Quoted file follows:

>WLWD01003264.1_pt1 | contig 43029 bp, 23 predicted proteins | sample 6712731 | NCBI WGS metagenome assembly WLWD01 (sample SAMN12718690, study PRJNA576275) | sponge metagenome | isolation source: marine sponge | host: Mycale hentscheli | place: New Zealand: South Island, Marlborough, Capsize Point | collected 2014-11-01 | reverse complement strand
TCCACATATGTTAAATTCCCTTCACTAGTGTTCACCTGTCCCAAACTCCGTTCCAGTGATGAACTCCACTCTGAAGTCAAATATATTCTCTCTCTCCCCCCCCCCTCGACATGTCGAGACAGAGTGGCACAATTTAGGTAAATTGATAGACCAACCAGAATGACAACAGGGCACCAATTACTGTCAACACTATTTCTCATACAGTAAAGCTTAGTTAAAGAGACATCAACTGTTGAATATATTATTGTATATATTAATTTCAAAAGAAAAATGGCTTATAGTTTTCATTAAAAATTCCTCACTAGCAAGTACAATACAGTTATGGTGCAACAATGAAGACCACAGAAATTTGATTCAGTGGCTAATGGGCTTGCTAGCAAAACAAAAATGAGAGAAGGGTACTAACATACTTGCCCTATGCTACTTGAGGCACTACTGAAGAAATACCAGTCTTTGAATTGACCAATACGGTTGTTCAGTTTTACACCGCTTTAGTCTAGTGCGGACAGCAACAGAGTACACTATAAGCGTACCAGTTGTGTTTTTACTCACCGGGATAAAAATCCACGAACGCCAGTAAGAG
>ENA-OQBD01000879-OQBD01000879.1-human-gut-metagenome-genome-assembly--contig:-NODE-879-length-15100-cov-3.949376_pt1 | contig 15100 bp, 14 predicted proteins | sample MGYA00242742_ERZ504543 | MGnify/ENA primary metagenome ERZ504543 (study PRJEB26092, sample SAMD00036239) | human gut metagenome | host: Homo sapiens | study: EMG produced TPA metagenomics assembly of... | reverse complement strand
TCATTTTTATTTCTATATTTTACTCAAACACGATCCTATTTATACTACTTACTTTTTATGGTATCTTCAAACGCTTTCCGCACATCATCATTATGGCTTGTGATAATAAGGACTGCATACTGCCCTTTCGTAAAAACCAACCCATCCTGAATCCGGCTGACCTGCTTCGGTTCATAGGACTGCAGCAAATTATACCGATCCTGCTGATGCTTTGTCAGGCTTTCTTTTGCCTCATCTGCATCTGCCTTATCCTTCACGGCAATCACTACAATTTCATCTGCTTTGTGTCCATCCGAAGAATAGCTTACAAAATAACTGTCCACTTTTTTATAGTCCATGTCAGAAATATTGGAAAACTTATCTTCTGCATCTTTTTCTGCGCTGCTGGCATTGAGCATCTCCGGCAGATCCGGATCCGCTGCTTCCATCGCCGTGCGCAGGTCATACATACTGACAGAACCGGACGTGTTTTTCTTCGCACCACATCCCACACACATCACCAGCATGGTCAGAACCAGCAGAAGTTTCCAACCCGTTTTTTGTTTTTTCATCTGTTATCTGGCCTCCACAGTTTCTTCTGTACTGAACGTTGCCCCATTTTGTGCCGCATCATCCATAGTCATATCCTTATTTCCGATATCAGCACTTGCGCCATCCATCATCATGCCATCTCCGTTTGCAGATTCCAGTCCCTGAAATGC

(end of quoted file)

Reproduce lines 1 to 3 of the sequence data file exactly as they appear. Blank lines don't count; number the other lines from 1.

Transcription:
>WLWD01003264.1_pt1 | contig 43029 bp, 23 predicted proteins | sample 6712731 | NCBI WGS metagenome assembly WLWD01 (sample SAMN12718690, study PRJNA576275) | sponge metagenome | isolation source: marine sponge | host: Mycale hentscheli | place: New Zealand: South Island, Marlborough, Capsize Point | collected 2014-11-01 | reverse complement strand
TCCACATATGTTAAATTCCCTTCACTAGTGTTCACCTGTCCCAAACTCCGTTCCAGTGATGAACTCCACTCTGAAGTCAAATATATTCTCTCTCTCCCCCCCCCCTCGACATGTCGAGACAGAGTGGCACAATTTAGGTAAATTGATAGACCAACCAGAATGACAACAGGGCACCAATTACTGTCAACACTATTTCTCATACAGTAAAGCTTAGTTAAAGAGACATCAACTGTTGAATATATTATTGTATATATTAATTTCAAAAGAAAAATGGCTTATAGTTTTCATTAAAAATTCCTCACTAGCAAGTACAATACAGTTATGGTGCAACAATGAAGACCACAGAAATTTGATTCAGTGGCTAATGGGCTTGCTAGCAAAACAAAAATGAGAGAAGGGTACTAACATACTTGCCCTATGCTACTTGAGGCACTACTGAAGAAATACCAGTCTTTGAATTGACCAATACGGTTGTTCAGTTTTACACCGCTTTAGTCTAGTGCGGACAGCAACAGAGTACACTATAAGCGTACCAGTTGTGTTTTTACTCACCGGGATAAAAATCCACGAACGCCAGTAAGAG
>ENA-OQBD01000879-OQBD01000879.1-human-gut-metagenome-genome-assembly--contig:-NODE-879-length-15100-cov-3.949376_pt1 | contig 15100 bp, 14 predicted proteins | sample MGYA00242742_ERZ504543 | MGnify/ENA primary metagenome ERZ504543 (study PRJEB26092, sample SAMD00036239) | human gut metagenome | host: Homo sapiens | study: EMG produced TPA metagenomics assembly of... | reverse complement strand